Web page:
My unusual, or heritage or listed building home is going to be renovated, can you insure me?

Yes, absolutely. You may want to check that your contractor is familiar with, and has references from previous renovation projects involving specialist or traditional materials. In the case of a listed building, don’t forget to also obtain planning consent from your local planning officer before any work starts.

I’m planning on digging a new basement beneath the property, can you insure the property?

Sorry, but no, that’s one of the only renovation situations we are unable to insure at present.

The renovation project has already started, can you insure my property?

Yes, no problem.

My contractor has a Joint Liability contract, can you insure my property?

No, unfortunately the HomeProtect policy will not cover renovation projects where the contractor has either a Joint liability contract or a liability waiver clause.

What does asbestos look like?

asbestos in empty homesAsbestos fibres look like loose cotton wool fibres. It’s most commonly a blue grey colour, but can also be brown or white. It is most commonly found under floorboards, in attics and in cavity wall spaces.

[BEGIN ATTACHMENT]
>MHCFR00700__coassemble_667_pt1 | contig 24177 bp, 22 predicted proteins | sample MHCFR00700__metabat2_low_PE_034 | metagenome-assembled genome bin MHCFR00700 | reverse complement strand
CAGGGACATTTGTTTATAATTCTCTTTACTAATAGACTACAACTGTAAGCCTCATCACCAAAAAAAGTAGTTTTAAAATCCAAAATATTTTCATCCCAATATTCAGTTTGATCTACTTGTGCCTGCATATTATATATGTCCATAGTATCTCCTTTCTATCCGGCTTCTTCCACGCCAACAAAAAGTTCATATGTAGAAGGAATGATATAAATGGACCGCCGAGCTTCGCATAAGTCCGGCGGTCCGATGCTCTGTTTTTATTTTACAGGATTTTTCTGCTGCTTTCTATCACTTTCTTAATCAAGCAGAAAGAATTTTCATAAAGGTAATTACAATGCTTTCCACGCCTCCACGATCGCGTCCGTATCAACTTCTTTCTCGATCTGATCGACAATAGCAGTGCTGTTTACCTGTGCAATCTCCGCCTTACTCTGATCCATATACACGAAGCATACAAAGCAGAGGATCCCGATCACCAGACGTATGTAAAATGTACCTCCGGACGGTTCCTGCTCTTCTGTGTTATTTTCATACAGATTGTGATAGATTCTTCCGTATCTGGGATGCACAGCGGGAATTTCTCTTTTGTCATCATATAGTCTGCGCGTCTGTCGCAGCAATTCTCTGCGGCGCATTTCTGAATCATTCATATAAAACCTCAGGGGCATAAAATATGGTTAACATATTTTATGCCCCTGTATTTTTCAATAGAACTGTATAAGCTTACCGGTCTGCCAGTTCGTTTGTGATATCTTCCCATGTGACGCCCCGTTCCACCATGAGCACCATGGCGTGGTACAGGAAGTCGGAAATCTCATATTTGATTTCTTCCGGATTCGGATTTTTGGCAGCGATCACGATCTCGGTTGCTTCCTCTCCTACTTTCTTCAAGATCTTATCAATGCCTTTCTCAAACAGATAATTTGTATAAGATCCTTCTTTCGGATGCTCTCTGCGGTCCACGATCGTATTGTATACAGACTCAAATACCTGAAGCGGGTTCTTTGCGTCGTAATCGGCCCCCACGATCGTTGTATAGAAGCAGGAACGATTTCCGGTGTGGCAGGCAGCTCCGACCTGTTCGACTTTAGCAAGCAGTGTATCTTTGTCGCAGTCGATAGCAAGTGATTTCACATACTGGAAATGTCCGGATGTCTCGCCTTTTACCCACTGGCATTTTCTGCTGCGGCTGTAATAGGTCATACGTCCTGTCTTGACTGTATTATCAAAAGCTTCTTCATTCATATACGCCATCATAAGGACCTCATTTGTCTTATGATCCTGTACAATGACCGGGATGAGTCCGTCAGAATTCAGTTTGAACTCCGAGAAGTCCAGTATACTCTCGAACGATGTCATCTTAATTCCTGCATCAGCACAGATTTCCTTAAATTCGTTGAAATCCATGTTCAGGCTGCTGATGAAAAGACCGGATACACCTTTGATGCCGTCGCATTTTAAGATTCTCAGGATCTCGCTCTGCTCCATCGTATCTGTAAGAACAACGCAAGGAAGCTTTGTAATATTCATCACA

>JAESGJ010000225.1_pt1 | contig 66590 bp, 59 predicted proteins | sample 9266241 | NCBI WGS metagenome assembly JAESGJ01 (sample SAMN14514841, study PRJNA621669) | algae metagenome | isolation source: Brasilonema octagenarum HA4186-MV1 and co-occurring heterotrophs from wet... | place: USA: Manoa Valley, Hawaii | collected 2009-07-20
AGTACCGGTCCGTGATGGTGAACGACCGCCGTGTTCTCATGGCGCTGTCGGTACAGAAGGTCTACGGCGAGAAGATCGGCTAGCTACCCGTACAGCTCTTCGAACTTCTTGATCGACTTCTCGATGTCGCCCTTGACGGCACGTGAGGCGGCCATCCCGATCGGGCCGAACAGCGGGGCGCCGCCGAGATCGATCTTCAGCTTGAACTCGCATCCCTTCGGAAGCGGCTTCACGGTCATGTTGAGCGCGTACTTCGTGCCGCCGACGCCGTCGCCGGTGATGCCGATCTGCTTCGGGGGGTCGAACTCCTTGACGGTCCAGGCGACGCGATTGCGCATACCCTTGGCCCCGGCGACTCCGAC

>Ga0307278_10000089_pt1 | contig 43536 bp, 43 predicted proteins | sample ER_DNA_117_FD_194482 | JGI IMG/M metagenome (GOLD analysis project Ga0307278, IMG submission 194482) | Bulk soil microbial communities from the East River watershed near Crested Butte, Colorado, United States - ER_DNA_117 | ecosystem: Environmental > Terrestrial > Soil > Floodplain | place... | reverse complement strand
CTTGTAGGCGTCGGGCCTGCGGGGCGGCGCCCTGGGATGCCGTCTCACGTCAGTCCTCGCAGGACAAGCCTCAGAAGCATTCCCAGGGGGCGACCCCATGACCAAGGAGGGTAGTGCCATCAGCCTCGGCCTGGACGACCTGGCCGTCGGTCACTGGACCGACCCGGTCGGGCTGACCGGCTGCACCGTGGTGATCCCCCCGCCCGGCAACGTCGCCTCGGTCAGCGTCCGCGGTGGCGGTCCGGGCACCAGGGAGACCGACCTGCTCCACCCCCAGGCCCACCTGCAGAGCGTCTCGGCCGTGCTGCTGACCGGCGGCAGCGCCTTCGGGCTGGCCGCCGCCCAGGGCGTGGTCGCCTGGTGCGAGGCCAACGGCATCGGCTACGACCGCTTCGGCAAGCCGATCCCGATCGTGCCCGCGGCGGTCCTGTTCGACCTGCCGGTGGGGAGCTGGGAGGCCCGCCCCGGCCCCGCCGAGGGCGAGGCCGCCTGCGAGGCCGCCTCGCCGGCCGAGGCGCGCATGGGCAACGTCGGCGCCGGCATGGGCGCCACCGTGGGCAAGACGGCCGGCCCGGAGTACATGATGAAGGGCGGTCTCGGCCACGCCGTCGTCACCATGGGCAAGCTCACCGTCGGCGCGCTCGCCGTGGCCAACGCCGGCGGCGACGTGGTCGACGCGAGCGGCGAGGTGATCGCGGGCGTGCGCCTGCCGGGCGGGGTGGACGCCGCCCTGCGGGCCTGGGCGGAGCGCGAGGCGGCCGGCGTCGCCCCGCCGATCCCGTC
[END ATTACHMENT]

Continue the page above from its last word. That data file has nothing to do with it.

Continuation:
It was used widely in property construction from the 1950s to the mid 1980s, mainly as an insulation material. The reason it was is was so popular in the post war period was because it was cheap and durable.

It became illegal to use in construction in the UK in 1999 due to the serious health risks posed by breathing in asbestos fibres.

As well as under flooring, attics and cavity walls, asbestos is also found in homes in the following areas: floor tiles, ceiling tiles, roof shingles, roofing felt, roof flashing, boiler insulation and pipe lagging.

Sometimes it was spray-painted so it may be difficult to visually identify the fibrous texture of the asbestos. In the construction of sheds and garages, asbestos was used in the form of solid fibro sheeting to clad and insulate the structure.

If you suspect there may asbestos in your property, a visual inspection will not be enough. The recommended approach is to call in a specialist asbestos surveyor to take away suspected asbestos fibre samples to a laboratory to be tested. A professional will use appropriate, safe breathing apparatus and equipment when handling the asbestos.



Satisfied customers

Member of staff was helpful and understood my need to insure a vacant property undergoing renovation. Good insurance for a good price. Review Centre, 11 July 2017
The team member I spoke to was very thorough regarding my home improvement plans. He gave me reasonable advice about what policy I would need, and was honest about what I didn't need at this stage. He ensured I knew what conditions I would need to meet to ensure the policy remained valid regarding which contractors I chose. Thankfully I haven't needed to make a claim, so don't know what the team would be like in that case. Trustpilot, 21 August 2017
A quality presentation of documentation and effective renewal at a similar premium to the previous year. Dealing with a family home which remains empty as owner in a residential home has emotional issues. The manner of renewal made it easier than it might have been. Trustpilot, 6 February 2017